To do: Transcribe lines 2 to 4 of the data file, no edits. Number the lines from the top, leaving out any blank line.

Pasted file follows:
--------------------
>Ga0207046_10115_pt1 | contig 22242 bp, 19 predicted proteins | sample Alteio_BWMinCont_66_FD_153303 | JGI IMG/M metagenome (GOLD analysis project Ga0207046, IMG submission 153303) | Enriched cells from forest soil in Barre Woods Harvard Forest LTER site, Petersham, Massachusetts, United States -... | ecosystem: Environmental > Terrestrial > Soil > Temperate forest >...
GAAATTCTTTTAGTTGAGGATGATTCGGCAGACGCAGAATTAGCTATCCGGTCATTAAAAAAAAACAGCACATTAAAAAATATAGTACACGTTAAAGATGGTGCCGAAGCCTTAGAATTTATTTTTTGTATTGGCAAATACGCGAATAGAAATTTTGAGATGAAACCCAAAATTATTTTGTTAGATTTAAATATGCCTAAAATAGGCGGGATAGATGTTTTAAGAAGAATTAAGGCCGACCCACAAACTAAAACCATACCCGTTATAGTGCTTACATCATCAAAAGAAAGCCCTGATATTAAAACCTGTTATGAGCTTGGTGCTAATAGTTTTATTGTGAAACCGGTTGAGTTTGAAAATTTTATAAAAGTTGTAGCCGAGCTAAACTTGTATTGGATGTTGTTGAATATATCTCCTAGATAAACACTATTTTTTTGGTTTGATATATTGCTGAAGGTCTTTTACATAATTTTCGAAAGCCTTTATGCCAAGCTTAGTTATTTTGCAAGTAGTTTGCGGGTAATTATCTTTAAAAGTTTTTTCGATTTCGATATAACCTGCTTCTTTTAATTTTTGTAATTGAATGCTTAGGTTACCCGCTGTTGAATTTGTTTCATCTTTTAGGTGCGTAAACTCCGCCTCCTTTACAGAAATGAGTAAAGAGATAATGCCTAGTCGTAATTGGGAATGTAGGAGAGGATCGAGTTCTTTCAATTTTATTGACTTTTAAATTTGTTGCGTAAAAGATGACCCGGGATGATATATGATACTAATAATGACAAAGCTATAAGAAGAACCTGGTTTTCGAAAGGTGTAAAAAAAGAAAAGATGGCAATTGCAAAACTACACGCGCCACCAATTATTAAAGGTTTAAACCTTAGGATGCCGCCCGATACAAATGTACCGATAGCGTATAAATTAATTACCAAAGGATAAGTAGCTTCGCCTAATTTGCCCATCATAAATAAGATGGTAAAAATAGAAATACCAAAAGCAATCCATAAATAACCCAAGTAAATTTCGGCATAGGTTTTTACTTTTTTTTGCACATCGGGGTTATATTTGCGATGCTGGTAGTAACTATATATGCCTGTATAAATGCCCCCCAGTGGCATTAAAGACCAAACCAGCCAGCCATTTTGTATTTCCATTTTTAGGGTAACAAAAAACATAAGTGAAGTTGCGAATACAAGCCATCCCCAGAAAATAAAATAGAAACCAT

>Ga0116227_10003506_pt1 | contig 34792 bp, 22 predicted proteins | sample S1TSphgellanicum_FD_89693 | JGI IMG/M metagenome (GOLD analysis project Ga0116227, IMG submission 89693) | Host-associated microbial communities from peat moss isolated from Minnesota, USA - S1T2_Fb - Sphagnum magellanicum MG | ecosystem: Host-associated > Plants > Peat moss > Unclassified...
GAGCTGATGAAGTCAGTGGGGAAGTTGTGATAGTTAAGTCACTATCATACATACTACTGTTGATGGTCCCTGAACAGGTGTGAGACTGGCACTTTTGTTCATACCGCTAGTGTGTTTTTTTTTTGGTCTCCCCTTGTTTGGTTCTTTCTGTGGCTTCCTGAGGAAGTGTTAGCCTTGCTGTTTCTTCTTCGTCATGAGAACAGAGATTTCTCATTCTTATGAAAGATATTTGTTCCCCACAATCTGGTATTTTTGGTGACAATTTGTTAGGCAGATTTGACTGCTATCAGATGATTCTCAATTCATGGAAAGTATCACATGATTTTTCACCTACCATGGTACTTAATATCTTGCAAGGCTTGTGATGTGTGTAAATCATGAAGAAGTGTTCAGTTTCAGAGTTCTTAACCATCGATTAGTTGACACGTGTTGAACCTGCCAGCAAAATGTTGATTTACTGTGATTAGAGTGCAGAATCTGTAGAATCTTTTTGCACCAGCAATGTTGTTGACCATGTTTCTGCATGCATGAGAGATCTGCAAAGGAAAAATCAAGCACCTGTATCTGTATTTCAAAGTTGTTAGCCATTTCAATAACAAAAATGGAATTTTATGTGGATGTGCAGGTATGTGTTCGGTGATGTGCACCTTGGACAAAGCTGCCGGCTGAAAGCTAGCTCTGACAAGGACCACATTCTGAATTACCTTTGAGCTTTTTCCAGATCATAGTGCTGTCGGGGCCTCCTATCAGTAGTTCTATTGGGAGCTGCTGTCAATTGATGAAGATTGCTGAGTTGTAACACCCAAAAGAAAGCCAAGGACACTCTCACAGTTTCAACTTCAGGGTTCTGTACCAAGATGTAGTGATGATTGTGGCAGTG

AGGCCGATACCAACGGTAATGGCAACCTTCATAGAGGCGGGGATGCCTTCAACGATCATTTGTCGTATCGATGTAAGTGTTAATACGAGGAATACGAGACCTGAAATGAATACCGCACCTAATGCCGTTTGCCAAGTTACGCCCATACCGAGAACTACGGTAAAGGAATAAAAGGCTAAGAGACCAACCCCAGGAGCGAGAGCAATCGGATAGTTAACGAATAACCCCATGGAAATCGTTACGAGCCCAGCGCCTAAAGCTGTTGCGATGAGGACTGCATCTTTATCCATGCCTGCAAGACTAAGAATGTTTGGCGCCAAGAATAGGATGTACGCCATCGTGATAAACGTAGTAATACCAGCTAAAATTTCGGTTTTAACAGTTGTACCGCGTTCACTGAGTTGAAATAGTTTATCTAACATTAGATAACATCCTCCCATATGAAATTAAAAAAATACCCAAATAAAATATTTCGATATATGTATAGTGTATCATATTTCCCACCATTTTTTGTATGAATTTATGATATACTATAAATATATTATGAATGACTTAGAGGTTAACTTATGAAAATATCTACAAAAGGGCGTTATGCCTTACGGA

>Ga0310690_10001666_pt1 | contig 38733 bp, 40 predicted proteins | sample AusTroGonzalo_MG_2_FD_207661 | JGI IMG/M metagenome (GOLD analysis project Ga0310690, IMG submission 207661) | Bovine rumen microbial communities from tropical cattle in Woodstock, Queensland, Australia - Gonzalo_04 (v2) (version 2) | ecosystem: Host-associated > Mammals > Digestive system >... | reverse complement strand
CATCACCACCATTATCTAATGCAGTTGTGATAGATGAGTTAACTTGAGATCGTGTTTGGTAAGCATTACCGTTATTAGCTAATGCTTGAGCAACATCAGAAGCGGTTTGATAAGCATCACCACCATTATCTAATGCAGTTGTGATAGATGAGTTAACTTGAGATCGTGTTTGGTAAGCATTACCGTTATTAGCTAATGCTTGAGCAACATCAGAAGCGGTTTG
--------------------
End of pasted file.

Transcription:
GAAATTCTTTTAGTTGAGGATGATTCGGCAGACGCAGAATTAGCTATCCGGTCATTAAAAAAAAACAGCACATTAAAAAATATAGTACACGTTAAAGATGGTGCCGAAGCCTTAGAATTTATTTTTTGTATTGGCAAATACGCGAATAGAAATTTTGAGATGAAACCCAAAATTATTTTGTTAGATTTAAATATGCCTAAAATAGGCGGGATAGATGTTTTAAGAAGAATTAAGGCCGACCCACAAACTAAAACCATACCCGTTATAGTGCTTACATCATCAAAAGAAAGCCCTGATATTAAAACCTGTTATGAGCTTGGTGCTAATAGTTTTATTGTGAAACCGGTTGAGTTTGAAAATTTTATAAAAGTTGTAGCCGAGCTAAACTTGTATTGGATGTTGTTGAATATATCTCCTAGATAAACACTATTTTTTTGGTTTGATATATTGCTGAAGGTCTTTTACATAATTTTCGAAAGCCTTTATGCCAAGCTTAGTTATTTTGCAAGTAGTTTGCGGGTAATTATCTTTAAAAGTTTTTTCGATTTCGATATAACCTGCTTCTTTTAATTTTTGTAATTGAATGCTTAGGTTACCCGCTGTTGAATTTGTTTCATCTTTTAGGTGCGTAAACTCCGCCTCCTTTACAGAAATGAGTAAAGAGATAATGCCTAGTCGTAATTGGGAATGTAGGAGAGGATCGAGTTCTTTCAATTTTATTGACTTTTAAATTTGTTGCGTAAAAGATGACCCGGGATGATATATGATACTAATAATGACAAAGCTATAAGAAGAACCTGGTTTTCGAAAGGTGTAAAAAAAGAAAAGATGGCAATTGCAAAACTACACGCGCCACCAATTATTAAAGGTTTAAACCTTAGGATGCCGCCCGATACAAATGTACCGATAGCGTATAAATTAATTACCAAAGGATAAGTAGCTTCGCCTAATTTGCCCATCATAAATAAGATGGTAAAAATAGAAATACCAAAAGCAATCCATAAATAACCCAAGTAAATTTCGGCATAGGTTTTTACTTTTTTTTGCACATCGGGGTTATATTTGCGATGCTGGTAGTAACTATATATGCCTGTATAAATGCCCCCCAGTGGCATTAAAGACCAAACCAGCCAGCCATTTTGTATTTCCATTTTTAGGGTAACAAAAAACATAAGTGAAGTTGCGAATACAAGCCATCCCCAGAAAATAAAATAGAAACCAT

>Ga0116227_10003506_pt1 | contig 34792 bp, 22 predicted proteins | sample S1TSphgellanicum_FD_89693 | JGI IMG/M metagenome (GOLD analysis project Ga0116227, IMG submission 89693) | Host-associated microbial communities from peat moss isolated from Minnesota, USA - S1T2_Fb - Sphagnum magellanicum MG | ecosystem: Host-associated > Plants > Peat moss > Unclassified...
GAGCTGATGAAGTCAGTGGGGAAGTTGTGATAGTTAAGTCACTATCATACATACTACTGTTGATGGTCCCTGAACAGGTGTGAGACTGGCACTTTTGTTCATACCGCTAGTGTGTTTTTTTTTTGGTCTCCCCTTGTTTGGTTCTTTCTGTGGCTTCCTGAGGAAGTGTTAGCCTTGCTGTTTCTTCTTCGTCATGAGAACAGAGATTTCTCATTCTTATGAAAGATATTTGTTCCCCACAATCTGGTATTTTTGGTGACAATTTGTTAGGCAGATTTGACTGCTATCAGATGATTCTCAATTCATGGAAAGTATCACATGATTTTTCACCTACCATGGTACTTAATATCTTGCAAGGCTTGTGATGTGTGTAAATCATGAAGAAGTGTTCAGTTTCAGAGTTCTTAACCATCGATTAGTTGACACGTGTTGAACCTGCCAGCAAAATGTTGATTTACTGTGATTAGAGTGCAGAATCTGTAGAATCTTTTTGCACCAGCAATGTTGTTGACCATGTTTCTGCATGCATGAGAGATCTGCAAAGGAAAAATCAAGCACCTGTATCTGTATTTCAAAGTTGTTAGCCATTTCAATAACAAAAATGGAATTTTATGTGGATGTGCAGGTATGTGTTCGGTGATGTGCACCTTGGACAAAGCTGCCGGCTGAAAGCTAGCTCTGACAAGGACCACATTCTGAATTACCTTTGAGCTTTTTCCAGATCATAGTGCTGTCGGGGCCTCCTATCAGTAGTTCTATTGGGAGCTGCTGTCAATTGATGAAGATTGCTGAGTTGTAACACCCAAAAGAAAGCCAAGGACACTCTCACAGTTTCAACTTCAGGGTTCTGTACCAAGATGTAGTGATGATTGTGGCAGTG